Saturday 13 – Sunday 14 April 2013
Cameron Allsop impatiently tapped his fingers on his desk as he viewed the uncut footage that Andy Britten, Banjo Paterson and Grace Fellows had managed to record. In its raw form, there was absolutely nothing incredible about the interviews. When it concluded, he sighed and rubbed his forehead.
‘Beth Goulbourn is the most average grieving mother I’ve ever seen on film. India Roberts comes across as a smart-arse know-it-all, and we’re still none the wiser as to what happened to Charlotte. Not what I was expecting you to bring back to me, people.’
Grace, deflated by her producer’s comment, sank further into the chair.
‘Well, that’s a perfect end to a perfect week. I’ve been insulted by everyone I’ve met, and to put the icing on the cake, my own producer has a go at sticking the boot in,’ she whined.
‘Grace, this isn’t exactly your finest work, you know,’ Allsop said.
‘There’s not a lot I can do when the interviewees are as boring as bat shit. What did you want me to do? Slap the grieving mother around a bit before I interviewed her?’
He raised an eyebrow and smiled. ‘It’s not like you haven’t done that before.’
‘I battled to get her to let us in the house, so there was no way I was going to provoke her into a reaction before I got some sort of footage. And besides, we’ve got something that might just be a drawcard. Banjo, get it out of your bag.’
The sound guy reluctantly put his hand in his equipment bag and pulled out the shoebox that Grace had earlier demanded he secret away with his gear. She snatched it out of his hands before he could fully extend his arms towards her, ripped off the lid and tilted the box in Cameron’s direction.
‘I think it’s pretty safe to say that this is her journal, and that the rest of the stuff in here is stuff that she didn’t want her mother to know about.’
Cameron looked into the box, up at Grace, and then back into the box.
‘Guys, take your stuff and head off to the editing suite. We’ll be there in a minute,’ he instructed Andy and Banjo. They shuffled out of the room, bags full of equipment in their hands.
Cameron waited until Andy and Banjo were out of the room and at least half way down to the editing suite before addressing Grace.
‘Whatever is in that box is irrelevant, Grace. The story is with the girl and the fact that she’s disappeared from the face of the earth.’
‘You’re kidding me, right? Teenage girls always put their deepest, darkest secrets in their journals. I wouldn’t be surprised to find that she’s got a shady boyfriend who ends up being involved in her disappearance. That’s if she isn’t just a runaway. I mean, that mother of hers is hard to handle. I can understand if the kid legged it to get away from her.’
‘I’m telling you, Grace, the story isn’t in there.’ He jabbed at the box on Grace’s knees as he spoke. ‘The story’s out there somewhere. Someone knows what happened to this kid and you won’t find it in a box or a journal.’
‘What makes you so sure, Cameron? When did you get a crystal ball?’ Grace snapped.
When he didn’t immediately reply, Grace thought that Cameron was suppressing an outburst of rage. Her body betrayed her attempt at maintaining a cool exterior – her fingers gripped the box until her knuckles were white, her breathing and heart rate increased, eyes squinted, and she put up a defensive mental barrier to protect her ears from any increase in volume of Cameron’s voice because she’d heard him yell once and it wasn’t pleasant. Her defences were unnecessary though. Cameron was almost serene.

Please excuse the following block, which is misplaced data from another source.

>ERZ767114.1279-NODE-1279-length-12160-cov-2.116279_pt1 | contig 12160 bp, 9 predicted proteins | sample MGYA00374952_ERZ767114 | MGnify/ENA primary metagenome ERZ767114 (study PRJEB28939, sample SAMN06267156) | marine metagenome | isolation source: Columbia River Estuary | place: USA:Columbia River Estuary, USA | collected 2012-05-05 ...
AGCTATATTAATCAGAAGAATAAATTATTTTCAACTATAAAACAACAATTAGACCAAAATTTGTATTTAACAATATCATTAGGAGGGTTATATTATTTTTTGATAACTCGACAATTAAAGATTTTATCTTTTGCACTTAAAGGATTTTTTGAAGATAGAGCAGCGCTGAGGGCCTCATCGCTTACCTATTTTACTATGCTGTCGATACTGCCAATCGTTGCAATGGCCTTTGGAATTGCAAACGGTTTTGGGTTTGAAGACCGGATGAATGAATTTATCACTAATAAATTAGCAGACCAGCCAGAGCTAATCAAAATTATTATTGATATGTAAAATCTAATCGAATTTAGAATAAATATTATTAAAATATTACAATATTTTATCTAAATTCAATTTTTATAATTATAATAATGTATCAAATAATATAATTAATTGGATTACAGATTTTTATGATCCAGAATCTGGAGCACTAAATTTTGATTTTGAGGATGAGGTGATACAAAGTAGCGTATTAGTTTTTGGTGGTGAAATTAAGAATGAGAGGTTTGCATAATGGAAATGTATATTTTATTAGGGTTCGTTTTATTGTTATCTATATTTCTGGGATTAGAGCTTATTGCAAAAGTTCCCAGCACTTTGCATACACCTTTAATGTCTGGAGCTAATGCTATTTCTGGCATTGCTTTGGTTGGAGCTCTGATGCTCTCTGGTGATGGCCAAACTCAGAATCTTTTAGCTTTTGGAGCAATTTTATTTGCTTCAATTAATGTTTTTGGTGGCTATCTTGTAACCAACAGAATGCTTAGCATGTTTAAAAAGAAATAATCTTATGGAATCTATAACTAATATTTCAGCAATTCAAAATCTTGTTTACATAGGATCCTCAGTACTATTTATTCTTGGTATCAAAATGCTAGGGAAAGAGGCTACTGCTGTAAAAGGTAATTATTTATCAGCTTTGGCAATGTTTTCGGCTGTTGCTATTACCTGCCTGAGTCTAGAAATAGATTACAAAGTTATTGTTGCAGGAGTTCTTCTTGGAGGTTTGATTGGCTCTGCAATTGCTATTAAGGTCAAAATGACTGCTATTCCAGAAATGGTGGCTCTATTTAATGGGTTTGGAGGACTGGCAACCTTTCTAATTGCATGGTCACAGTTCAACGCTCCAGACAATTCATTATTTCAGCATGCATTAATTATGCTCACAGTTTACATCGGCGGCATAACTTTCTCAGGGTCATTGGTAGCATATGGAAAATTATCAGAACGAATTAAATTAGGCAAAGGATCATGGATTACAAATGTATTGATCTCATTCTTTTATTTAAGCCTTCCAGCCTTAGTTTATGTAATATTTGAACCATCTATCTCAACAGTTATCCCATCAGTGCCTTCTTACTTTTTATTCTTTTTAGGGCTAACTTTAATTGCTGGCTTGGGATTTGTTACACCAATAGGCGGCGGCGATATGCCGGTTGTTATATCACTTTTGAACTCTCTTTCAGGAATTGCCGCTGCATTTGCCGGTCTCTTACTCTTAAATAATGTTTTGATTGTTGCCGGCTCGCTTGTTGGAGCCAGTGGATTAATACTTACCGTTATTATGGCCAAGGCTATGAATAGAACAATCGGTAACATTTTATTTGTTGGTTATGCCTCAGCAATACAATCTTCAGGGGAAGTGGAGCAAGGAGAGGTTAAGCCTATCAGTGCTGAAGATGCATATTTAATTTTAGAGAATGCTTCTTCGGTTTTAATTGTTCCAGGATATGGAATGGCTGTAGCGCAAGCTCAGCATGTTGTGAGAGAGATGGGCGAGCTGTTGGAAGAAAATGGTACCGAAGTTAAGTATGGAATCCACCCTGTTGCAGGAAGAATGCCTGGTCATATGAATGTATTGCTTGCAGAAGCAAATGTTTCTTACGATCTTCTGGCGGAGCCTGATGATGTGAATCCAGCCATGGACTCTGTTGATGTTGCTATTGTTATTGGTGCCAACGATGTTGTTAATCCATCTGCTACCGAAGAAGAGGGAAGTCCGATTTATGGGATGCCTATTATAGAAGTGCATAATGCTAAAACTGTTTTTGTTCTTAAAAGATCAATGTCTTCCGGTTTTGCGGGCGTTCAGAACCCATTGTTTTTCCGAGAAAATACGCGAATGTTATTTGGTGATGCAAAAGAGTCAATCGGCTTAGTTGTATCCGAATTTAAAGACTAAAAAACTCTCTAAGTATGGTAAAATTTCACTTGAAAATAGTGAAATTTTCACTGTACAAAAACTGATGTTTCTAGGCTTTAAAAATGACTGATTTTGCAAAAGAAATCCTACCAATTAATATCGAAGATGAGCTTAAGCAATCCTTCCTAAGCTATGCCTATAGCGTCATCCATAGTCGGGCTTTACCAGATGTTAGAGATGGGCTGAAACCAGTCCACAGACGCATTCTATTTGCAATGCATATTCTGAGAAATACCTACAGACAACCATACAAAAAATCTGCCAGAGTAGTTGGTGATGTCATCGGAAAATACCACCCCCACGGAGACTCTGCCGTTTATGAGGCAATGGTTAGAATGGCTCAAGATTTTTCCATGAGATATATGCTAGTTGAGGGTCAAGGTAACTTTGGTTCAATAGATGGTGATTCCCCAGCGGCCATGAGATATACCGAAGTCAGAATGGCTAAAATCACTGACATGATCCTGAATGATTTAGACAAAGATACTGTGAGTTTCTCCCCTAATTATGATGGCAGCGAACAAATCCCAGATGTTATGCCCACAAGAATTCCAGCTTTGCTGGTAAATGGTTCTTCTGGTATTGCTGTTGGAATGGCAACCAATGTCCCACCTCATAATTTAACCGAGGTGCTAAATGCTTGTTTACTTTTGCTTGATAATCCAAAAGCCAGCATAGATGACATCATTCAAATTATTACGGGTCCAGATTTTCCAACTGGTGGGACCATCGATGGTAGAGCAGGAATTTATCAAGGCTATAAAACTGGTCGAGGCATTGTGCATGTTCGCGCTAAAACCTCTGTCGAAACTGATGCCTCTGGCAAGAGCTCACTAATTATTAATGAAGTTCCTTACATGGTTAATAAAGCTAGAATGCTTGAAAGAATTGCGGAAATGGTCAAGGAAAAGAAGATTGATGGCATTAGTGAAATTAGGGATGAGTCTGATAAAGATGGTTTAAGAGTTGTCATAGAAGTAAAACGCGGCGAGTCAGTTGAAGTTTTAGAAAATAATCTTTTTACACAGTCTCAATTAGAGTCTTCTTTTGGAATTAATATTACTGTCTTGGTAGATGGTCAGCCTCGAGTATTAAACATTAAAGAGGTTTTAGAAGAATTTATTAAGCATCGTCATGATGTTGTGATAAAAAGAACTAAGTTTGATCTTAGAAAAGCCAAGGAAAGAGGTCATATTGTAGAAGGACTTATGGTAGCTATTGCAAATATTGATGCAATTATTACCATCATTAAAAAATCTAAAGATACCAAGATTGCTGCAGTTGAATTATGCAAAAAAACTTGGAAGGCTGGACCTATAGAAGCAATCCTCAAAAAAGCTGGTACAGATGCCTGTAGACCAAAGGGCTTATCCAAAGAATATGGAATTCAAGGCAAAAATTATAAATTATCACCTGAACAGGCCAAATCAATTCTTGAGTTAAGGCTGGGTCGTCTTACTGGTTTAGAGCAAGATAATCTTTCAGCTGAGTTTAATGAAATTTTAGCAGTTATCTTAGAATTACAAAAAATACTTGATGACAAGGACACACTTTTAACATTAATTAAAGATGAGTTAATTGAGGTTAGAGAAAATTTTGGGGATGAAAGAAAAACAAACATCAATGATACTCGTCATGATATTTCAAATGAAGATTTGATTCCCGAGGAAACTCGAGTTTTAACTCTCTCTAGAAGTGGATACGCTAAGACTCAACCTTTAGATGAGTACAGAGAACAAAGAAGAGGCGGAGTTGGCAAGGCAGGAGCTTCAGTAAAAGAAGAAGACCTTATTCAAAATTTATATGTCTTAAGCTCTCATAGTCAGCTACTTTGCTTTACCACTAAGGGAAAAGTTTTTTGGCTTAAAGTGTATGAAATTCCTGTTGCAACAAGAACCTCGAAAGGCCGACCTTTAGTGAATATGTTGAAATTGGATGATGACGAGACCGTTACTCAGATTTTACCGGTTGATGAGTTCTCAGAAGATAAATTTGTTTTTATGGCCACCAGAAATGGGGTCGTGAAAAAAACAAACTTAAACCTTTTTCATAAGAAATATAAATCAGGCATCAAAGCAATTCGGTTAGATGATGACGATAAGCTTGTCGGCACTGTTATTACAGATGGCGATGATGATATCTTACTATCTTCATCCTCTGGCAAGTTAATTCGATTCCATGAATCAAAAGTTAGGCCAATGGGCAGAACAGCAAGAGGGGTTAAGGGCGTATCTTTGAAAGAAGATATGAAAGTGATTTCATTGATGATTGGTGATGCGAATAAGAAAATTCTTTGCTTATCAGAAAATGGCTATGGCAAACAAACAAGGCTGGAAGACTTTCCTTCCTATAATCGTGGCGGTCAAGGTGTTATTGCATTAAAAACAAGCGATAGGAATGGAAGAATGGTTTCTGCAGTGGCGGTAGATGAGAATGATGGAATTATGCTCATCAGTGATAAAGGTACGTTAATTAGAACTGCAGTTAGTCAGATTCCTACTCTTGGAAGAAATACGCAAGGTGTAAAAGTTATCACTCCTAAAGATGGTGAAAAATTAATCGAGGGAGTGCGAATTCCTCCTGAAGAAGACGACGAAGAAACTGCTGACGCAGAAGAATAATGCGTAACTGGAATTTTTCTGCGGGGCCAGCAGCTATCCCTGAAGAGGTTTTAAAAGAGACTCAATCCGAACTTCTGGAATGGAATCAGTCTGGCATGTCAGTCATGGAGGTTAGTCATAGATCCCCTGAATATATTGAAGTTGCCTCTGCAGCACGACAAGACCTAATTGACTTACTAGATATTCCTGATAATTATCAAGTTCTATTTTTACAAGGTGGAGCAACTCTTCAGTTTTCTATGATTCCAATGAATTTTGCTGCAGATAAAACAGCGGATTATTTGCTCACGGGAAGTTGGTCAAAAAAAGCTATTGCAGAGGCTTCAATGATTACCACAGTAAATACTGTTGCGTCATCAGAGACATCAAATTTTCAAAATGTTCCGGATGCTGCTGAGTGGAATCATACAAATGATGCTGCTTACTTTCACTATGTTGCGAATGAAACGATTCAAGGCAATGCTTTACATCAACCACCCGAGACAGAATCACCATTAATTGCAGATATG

‘You’re walking a fine line here, Grace. Bill Marmion wants to get rid of you after that incident with the homeless bum. You’ve become a liability to the channel after those run ins you’ve had with the celebrities at the awards show. Nobody, nobody in television wants to touch you. But me . . . I’ve put my neck on the line for you, once again. If I tell you the story isn’t in some journal, then it isn’t in some journal. My career is on the line with this story. Don’t you let me down.’
‘I never asked you to risk everything for me, Cameron,’ she replied. As a woman who depended on words in order to make her living, they eluded her now.
‘Just you remember, Grace . . . we make the news. We make the news.’
* * * * *
Although the window had been covered with material so that no one could see in to the room from the outside, a few rays of sunlight shone into the room and fell across the floor, ending at her feet. From the direction of the rays, she could tell that it was late afternoon. What she intended as a quick nap had turned in to a dream-riddled sleep, and she had woken with a start when she heard the front door of the house slam shut. He was home. It wouldn’t be long before he came to check on her.
As had become routine, she never saw his face when the door opened. He was wearing a clear plastic mask that distorted his facial features. If she managed somehow to escape, it would be impossible for her to give the police an adequate description of her abductor.
‘Hello, Charlotte. Have a good day, did you?’
. . . To be continued . . .